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Young earth versus old earth:
By: Douglas Hamp
The First Day of Creation The glory of the Bible is that, unlike the writings of other ancient nations which demonstrated a belief that water was the primal material before the existence of any gods, it claims that God was in the beginning and that He created all that is. Both the Gap theory and a relatively new theory, which posits that the six-day-creation-clock didn’t really start ticking until God uttered the words “Let there be light” in verse three, suggest that the first day didn’t start in verse one but in either verse two or verse three, respectively. Let us simply analyze, biblically and linguistically, the full range of the key Hebrew words in Genesis 1:1–2 and see what they mean and if they support the idea that a time gap exists in those verses. (English words for which the Hebrew equivalent is given are italicized.)
In the beginning God created (ברא bara) the heavens and the earth (את השׁמים ואת הארץ et hashayim ve’et ha’aretz). The earth was without form, and void (ובהו תהו tohu vavohu); and darkness was on the face of the deep (תהום tehom). And the Spirit of God was hovering (מרחפת merachefet) over the face of the waters (המים על־פני al pnei hamayim).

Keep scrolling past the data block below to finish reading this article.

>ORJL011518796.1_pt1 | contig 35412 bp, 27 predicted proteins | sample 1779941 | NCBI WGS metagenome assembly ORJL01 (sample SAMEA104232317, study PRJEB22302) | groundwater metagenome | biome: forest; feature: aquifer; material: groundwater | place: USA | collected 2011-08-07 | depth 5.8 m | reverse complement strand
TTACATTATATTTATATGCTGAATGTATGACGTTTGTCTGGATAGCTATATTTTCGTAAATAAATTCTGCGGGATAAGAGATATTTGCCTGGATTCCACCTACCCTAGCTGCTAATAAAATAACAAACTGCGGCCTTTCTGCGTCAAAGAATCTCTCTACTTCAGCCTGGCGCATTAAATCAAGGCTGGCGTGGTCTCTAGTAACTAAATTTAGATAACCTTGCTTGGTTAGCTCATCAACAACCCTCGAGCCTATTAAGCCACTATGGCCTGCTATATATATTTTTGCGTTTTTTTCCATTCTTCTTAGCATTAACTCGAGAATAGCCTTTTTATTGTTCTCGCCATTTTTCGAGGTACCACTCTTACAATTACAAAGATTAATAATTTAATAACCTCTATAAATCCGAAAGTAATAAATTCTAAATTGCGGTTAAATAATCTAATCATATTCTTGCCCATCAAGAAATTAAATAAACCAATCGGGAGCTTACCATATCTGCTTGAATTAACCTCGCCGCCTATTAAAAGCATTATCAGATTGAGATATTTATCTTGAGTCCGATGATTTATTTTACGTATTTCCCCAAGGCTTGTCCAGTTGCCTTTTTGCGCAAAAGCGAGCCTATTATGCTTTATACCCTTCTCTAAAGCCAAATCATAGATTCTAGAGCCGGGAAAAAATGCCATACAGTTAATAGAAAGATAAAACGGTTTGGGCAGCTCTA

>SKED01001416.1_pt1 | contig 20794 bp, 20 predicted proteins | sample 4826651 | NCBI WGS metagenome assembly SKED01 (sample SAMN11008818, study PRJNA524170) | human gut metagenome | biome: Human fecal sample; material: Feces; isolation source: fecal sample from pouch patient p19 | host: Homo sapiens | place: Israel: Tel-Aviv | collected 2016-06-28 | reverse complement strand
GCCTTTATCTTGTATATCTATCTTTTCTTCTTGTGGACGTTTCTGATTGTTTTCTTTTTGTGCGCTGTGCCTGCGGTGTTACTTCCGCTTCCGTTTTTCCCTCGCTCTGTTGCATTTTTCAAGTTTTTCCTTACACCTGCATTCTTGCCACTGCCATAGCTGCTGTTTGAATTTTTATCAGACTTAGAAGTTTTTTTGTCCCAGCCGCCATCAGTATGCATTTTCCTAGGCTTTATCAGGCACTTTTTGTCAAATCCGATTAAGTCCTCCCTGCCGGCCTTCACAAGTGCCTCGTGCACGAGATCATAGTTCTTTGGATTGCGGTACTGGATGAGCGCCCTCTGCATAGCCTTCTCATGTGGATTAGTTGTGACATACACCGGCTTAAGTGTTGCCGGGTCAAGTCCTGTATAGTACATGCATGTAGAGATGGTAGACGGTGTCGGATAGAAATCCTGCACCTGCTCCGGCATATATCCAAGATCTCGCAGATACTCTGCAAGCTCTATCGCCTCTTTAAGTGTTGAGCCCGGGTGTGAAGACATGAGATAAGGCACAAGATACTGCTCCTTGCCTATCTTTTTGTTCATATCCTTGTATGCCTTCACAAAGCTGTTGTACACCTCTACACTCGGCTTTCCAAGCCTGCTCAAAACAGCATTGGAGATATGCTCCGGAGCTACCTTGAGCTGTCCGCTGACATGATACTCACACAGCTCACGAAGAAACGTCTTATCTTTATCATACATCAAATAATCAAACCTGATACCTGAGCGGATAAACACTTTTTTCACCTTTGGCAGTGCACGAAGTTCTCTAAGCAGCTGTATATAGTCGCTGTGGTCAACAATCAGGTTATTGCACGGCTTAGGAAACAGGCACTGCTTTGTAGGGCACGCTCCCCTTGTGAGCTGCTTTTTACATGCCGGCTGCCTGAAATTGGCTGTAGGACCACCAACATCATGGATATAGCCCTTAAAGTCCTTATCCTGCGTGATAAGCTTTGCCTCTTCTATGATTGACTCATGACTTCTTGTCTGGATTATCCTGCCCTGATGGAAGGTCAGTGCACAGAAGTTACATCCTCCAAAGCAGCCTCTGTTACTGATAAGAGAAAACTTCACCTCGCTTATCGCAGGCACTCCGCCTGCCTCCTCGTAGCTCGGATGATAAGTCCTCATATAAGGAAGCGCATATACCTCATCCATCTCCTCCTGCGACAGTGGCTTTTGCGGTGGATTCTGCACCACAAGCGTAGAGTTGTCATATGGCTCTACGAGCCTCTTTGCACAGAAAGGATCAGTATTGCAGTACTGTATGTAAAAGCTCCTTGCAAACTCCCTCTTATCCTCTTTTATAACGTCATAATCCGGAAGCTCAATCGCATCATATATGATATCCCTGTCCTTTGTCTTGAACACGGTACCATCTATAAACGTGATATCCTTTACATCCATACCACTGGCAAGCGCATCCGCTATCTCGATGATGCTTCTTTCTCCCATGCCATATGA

Bara and Asa The first key word isברא created (bara) which is used a total of 53 times in the Old Testament. The basic and majority times used form of the word, which is used in Genesis 1, has the general meaning of create, shape or form. It has been suggested that the word bara used here in Genesis is a different type of action than the word עשׂה (asa – do, make, fashion or produce) used in Exodus 20:11 where God says that he made the heavens and earth in six days.
Bara and asa are for the most part synonymous with one important distinction between them: bara is used only of God’s actions and never of man’s. There are countless examples of where man can asa (do or make); however, only God can bara. There is by implication creation ex nihilo, but the major thrust of the word bara lies in its use by God only and on the initiation of something new. The Theological Wordbook of the Old Testament (TWOT) notes concerning asa and its distinction from bara: